Palazzo Farnese

Antonio da Sangallo the Younger and Michelangelo
c. 1530-50


Begun initially as a palace for Cardinal Alessandro Farnese (or more specifically for his illegitimate son), the plan was enlarged and changed once the Cardinal became Pope Paul III. Antonio da Sangalla the Younger died in 1546 before the palace was completed so Michelangelo was brought in as architect late in the project. The three-story palace is enormous--185 feet with 13 bays and nearly 100 feet tall. Like many Florentine palazzi, it is a square free-standing block with a central courtyard. It lacks textural emphasis in the masonry, however, using rustication only in the quoins and archway of the entrance.

The front, the second register and the third register

Each register is clearly demarcated. The bottom register uses "kneeling" windows, a type invented by Michelangelo. The piano nobile has "tabernacle" windows or strongly projecting aedicula windows with columns on each side with Corinthian capitals. Arched and triangular pediments alternate in the second register. The third story has arched windows, all with triangular pediments. The large, strongly projecting cornice was added by Michelangelo.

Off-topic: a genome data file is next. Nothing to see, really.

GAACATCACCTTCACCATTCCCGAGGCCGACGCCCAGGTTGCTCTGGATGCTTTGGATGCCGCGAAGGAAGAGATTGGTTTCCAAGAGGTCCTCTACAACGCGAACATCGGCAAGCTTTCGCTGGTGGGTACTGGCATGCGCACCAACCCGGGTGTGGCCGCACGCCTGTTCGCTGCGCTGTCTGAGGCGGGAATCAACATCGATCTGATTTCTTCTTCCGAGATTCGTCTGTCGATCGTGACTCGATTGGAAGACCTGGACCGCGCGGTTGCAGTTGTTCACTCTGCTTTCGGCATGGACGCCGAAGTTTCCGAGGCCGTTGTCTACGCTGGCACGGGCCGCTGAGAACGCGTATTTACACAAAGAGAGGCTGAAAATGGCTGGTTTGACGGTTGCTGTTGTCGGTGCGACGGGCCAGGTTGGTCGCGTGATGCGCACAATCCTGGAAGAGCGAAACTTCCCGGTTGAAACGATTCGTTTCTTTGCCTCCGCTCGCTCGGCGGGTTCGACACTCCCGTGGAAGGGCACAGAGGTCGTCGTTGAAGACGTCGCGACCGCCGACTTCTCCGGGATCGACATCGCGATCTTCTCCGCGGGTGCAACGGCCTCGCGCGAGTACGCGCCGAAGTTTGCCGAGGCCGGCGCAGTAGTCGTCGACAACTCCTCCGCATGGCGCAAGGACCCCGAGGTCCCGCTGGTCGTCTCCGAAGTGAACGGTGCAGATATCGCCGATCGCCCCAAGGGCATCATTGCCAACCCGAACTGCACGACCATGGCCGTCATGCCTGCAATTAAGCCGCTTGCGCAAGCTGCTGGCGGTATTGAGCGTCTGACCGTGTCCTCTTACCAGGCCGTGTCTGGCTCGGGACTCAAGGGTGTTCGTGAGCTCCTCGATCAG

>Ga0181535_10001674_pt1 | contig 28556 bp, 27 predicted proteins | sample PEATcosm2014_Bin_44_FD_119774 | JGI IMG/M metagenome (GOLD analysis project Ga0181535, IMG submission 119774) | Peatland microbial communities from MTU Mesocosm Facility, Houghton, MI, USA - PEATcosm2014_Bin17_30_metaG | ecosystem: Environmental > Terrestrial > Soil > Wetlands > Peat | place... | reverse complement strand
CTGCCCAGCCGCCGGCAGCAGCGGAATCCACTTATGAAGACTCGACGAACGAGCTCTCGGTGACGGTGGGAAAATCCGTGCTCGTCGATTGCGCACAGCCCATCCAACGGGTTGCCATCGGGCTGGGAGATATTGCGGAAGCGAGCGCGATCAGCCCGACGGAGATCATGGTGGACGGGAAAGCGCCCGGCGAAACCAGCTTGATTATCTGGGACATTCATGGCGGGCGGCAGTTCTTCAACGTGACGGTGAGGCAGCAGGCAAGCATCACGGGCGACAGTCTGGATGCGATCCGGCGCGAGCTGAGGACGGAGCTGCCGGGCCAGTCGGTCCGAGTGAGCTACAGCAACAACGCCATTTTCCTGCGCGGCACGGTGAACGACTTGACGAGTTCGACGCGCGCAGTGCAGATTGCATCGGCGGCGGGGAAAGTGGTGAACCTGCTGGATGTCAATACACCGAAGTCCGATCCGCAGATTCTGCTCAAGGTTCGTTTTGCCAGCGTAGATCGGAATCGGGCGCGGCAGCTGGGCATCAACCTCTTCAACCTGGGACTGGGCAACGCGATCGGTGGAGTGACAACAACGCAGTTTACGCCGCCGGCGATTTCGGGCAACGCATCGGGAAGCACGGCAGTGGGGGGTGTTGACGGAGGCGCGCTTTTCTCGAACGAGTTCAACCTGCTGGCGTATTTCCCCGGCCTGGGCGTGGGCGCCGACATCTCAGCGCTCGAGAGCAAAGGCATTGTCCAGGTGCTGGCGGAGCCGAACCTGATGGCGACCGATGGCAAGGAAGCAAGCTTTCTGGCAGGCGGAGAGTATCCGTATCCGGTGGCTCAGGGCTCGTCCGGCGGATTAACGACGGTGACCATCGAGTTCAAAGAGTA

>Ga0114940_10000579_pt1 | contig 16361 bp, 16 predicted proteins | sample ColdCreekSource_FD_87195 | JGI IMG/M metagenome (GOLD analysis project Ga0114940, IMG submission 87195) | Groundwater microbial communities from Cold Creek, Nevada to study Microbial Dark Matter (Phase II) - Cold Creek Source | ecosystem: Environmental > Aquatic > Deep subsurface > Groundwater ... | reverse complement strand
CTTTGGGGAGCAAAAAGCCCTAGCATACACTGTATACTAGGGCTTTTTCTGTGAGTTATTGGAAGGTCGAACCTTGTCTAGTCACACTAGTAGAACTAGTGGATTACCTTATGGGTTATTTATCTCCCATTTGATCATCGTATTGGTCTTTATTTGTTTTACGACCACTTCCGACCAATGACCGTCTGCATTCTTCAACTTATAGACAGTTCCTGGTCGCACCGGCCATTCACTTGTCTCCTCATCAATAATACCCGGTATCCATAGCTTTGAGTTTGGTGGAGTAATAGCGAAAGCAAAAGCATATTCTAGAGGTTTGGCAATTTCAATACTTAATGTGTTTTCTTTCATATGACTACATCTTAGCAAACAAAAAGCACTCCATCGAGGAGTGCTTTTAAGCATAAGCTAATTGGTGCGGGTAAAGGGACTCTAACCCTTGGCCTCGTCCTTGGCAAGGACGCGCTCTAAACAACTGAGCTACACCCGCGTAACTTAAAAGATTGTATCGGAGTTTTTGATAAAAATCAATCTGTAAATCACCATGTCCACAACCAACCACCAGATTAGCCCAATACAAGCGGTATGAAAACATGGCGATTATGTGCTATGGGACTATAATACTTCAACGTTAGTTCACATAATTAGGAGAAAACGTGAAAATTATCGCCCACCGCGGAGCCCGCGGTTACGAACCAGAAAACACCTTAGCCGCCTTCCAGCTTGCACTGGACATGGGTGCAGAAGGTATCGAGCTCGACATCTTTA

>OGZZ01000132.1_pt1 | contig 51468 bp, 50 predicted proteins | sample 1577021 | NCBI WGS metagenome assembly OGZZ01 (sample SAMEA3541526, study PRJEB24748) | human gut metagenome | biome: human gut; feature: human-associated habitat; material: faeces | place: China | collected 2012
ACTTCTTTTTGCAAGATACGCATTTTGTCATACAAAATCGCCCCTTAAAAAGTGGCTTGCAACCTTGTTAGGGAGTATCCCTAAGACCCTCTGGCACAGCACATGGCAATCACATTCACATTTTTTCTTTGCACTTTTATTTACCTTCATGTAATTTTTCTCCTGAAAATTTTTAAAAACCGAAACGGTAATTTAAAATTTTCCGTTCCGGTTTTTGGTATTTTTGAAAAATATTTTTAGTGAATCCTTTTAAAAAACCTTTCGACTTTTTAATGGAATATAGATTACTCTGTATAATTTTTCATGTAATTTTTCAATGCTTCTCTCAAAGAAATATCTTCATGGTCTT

The entrance and the side

Michelangelo redesigned the entrance. He removed the pediment in the central bay on the piano nobile and added additional flanking columns and pilasters. The Farnese coat of arms is displayed on three grand cartouches.

 

The back





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Copyright Mary Ann Sullivan. I have photographed (on site), scanned, and manipulated all the images on these pages. Please feel free to use them for personal or educational purposes. (I would appreciate being told if you find them useful.) They are not available for commercial purposes without my explicit permission.

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